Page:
Analytical Essay on the Geology of North-Eastern England

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This report details the geology in the northeast of England by analyzing geological events that determined the present-day rock and drift composition, with a particular focus on the Carboniferous onwards. The impact of rock and drift geology on slope stability and methods to improve stability has also been discussed.

The Carboniferous is defined by two phases of deposition, forming the Yoredale Group and Pennine Coal Measures Group, and a period of uplift. In the early Carboniferous, Britain was located at the equator, conditions were semi-arid and there was eustatic sea level rise. Lithospheric stretching occurred due to north-south tension, which caused fault-related differential subsidence, forming graben basins with intervening blocks, raised by low-density granite.

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Lower Carboniferous strata formed in shallow marine conditions of the Rheic Ocean via deposition of sediment. This formed horizontal marine limestone composed of clastic detritus with sandstone, siltstone, and dolomite from the north and east, and marine deposits from the south and west. There is a variation in the thickness of Lower Carboniferous strata due to faulting during deposition. The Yoredale facies is a distinctive cyclic succession from the Namurian that is well developed in the Northumberland Trough and Stainmore Trough. Each cyclothem consists of limestone overlain by mudstone, sandstone, seatearth, and coal. They were caused by a sequence of marine transgression followed by shallowing and finally the growth of swamp vegetation. This sequence was followed by the deposition of marine shales, siltstones, and coarse sandstones with cross-bedding called millstone grit. During this period there was more uniform thermal subsidence of blocks and basins.

Throughout the Upper Carboniferous, the northeast was covered by river deltas. This facilitated a swampy environment leading to continued cyclic sedimentation and the burial of plant material which produced the Pennine Coal Measures. These consist of mudstone, siltstone, sandstone, seatearth, and coal, with coal seams making up less than 5% of the total sequence. In the Stephanian, uplift, faulting, and folding occurred due to the Variscan orogeny. Erosion removed large amounts of coal, forming the Permian unconformity, Westphalian beds were only preserved in synclines. Basaltic lava intruded the Carboniferous Limestone to form the Whin Sill, a hard tabular layer of dolerite, with its stratigraphical level changing abruptly via faults and joints.

In the early Permian, Britain lay 10˚ north of the equator; conditions became arid and desert-like and there was oxidation of exposed Carboniferous strata, resulting in a red appearance. Strong winds transported sand, sandstone, and breccia, which were redistributed by flooding into channels between sand dunes. This formed the Yellow Sands Formation of the Rotliegendes Group, this stratum is weakly cemented. There was the transgression of the Zechstein Sea in the late Permian, this formed a shallow lagoon environment where evaporation and deposition occurred. The Marl Slate Formation overlies the Yellow Sands to form part of the first Zechstein cycle. This is overlain by interbedded magnesian limestones and marls. There are seven Zechstein cycles, and they define the marine Permian deposits.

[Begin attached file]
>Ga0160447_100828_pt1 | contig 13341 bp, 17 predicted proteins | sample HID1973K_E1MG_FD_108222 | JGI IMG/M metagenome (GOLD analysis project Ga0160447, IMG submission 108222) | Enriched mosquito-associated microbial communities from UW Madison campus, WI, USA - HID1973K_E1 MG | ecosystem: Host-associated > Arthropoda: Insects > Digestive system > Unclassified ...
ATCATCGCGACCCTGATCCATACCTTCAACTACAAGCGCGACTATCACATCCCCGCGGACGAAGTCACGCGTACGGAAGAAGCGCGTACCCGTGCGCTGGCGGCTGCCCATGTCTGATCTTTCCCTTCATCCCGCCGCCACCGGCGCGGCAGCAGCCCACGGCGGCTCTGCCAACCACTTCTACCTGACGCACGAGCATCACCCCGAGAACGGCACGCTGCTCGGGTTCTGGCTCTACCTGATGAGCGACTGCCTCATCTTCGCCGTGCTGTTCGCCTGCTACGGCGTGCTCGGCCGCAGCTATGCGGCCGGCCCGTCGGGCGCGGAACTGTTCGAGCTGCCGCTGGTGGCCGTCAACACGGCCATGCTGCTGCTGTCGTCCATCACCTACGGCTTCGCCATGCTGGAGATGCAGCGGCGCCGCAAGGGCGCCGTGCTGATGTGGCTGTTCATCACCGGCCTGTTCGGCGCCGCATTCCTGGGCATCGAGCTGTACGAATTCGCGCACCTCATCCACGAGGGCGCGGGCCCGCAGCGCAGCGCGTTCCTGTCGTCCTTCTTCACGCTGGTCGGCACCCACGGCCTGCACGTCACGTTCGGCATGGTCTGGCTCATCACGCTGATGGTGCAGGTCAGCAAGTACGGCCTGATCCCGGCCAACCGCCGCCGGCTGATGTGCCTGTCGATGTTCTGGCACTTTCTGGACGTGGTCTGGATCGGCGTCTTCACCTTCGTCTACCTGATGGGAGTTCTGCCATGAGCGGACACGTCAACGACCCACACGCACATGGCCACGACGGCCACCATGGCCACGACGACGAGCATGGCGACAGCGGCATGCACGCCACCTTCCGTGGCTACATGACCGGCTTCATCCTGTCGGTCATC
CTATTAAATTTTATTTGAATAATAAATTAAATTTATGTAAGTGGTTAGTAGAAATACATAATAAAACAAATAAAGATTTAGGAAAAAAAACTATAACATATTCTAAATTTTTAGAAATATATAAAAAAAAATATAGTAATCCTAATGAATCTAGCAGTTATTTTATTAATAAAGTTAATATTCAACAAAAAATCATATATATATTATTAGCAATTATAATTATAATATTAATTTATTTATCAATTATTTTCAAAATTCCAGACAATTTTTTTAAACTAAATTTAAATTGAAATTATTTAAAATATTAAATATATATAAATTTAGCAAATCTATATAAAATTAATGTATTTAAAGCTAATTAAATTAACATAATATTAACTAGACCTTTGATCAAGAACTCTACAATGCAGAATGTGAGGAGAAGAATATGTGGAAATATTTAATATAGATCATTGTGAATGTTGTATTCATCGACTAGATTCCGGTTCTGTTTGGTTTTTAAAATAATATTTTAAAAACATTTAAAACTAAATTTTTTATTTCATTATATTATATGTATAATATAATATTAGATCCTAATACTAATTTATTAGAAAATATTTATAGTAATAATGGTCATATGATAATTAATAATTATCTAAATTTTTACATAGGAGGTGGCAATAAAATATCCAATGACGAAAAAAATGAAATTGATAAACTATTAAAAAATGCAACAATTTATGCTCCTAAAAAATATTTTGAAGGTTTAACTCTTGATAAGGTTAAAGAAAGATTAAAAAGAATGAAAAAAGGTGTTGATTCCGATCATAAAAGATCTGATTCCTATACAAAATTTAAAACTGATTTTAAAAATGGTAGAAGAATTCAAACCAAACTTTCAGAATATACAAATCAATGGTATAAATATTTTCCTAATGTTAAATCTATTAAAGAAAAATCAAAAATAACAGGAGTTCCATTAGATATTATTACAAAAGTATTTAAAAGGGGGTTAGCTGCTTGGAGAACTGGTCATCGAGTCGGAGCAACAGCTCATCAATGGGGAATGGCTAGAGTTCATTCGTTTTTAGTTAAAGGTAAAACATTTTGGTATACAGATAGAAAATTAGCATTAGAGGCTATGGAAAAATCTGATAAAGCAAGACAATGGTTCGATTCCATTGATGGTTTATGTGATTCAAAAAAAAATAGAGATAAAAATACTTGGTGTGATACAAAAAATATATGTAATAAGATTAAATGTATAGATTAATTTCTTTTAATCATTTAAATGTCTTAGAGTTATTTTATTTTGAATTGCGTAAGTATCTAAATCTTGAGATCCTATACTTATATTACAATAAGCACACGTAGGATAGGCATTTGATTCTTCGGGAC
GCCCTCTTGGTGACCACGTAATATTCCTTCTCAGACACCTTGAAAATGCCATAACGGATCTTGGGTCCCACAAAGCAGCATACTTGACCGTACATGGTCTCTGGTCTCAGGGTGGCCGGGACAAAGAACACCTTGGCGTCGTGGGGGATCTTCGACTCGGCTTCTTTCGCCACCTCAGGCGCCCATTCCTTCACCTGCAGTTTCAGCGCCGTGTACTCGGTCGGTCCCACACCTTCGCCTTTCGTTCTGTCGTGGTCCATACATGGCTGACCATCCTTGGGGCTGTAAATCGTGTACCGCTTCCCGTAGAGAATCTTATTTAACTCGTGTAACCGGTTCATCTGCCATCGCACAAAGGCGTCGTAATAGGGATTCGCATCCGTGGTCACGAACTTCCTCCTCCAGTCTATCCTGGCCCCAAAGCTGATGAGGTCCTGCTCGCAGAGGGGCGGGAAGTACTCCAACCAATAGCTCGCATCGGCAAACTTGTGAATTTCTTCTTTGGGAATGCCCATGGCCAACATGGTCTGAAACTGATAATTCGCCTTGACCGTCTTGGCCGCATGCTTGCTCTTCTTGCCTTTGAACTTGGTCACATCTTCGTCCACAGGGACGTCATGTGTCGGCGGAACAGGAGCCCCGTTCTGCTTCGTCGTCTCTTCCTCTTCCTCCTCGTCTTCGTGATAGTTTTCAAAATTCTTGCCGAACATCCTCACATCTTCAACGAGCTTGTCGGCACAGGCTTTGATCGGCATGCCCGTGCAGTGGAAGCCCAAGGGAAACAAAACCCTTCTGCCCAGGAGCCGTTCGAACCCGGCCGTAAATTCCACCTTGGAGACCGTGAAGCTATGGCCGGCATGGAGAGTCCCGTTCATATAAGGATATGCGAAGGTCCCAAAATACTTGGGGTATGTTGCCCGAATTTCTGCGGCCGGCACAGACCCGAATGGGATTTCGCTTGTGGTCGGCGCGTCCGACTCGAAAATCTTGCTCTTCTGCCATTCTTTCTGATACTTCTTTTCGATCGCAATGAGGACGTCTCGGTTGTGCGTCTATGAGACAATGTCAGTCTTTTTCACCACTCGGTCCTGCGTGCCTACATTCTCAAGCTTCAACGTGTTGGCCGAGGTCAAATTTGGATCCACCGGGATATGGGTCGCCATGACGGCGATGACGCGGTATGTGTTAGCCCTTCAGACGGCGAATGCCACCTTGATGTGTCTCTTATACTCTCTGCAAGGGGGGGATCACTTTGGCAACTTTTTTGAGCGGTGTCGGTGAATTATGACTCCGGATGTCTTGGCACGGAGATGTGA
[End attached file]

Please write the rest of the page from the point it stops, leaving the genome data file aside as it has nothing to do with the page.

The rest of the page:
In the early Triassic, Britain drifted 20-30˚ north of the equator, and arid desert conditions were re-established. Sandstone, siltstone, and mudstone sediments were transported via the Budleighensis River and deposited forming the Sherwood Sandstone group. This is overlain by the Mercia Mudstone Group. By the Jurassic, Britain reached the latitude of the present-day Mediterranean, and eustatic sea level rise formed a shallow sea, resulting in the deposition of fossiliferous sediment. The youngest solid strata in the northeast are Jurassic rocks in the North York Moors, subsequent uplift and erosion removed all younger solid strata.

Paleogene dykes are vertical sheets composed of basalt that intruded the Carboniferous coal measures during the Paleogene, magma rose vertically from magma chambers located at Mull. They are distinguished by their east-south-east trend, the two most prominent dykes are the Acklington and Cleveland dykes.

Glacial drift deposits were laid down in varying thicknesses throughout the Quaternary. The climate alternated between cold and more temperate stages, resulting in a complicated deposition pattern. The Albion Glacigenic Group is the oldest quaternary sediment in the northeast, it filled vertical fissures within rocks of the Zechstein Group. During the mid-quaternary, five glacial-interglacial cycles were removed by erosion. The best-known pre-Devensian Till is the Warren House Gill Till formation, a pebbly sandy clay. It contains detritus from Norway, indicating that the till was deposited by ice originating from Scandinavia.

The Caledonia Glacigenic Group includes tills, gravels, sands, silts, and clays that form deposits within the Devensian ice sheet. The northeast comprises deposits from the North Pennine Glacigenic Subgroup, these are dominated by clasts from the Carboniferous. The last glacial maximum occurred in the Late Devensian when ice traveled from the east across the Pennines. The North Sea ice stream advanced and diverted ice from the Pennines. Both streams retreated, with the North Sea ice remaining just offshore restricting drainage and forming lakes, such as the glacial lake wear. A sheet of boulder clay formed across much of lowland Northumberland and Durham. Wear Till is the thickest and most consolidated till, Butterby Till is less compact and susceptible to slope failure.

During the Holocene, soils that were weak and erodible at the beginning of the era, gradually gained stability due to the establishment of vegetation and woodland.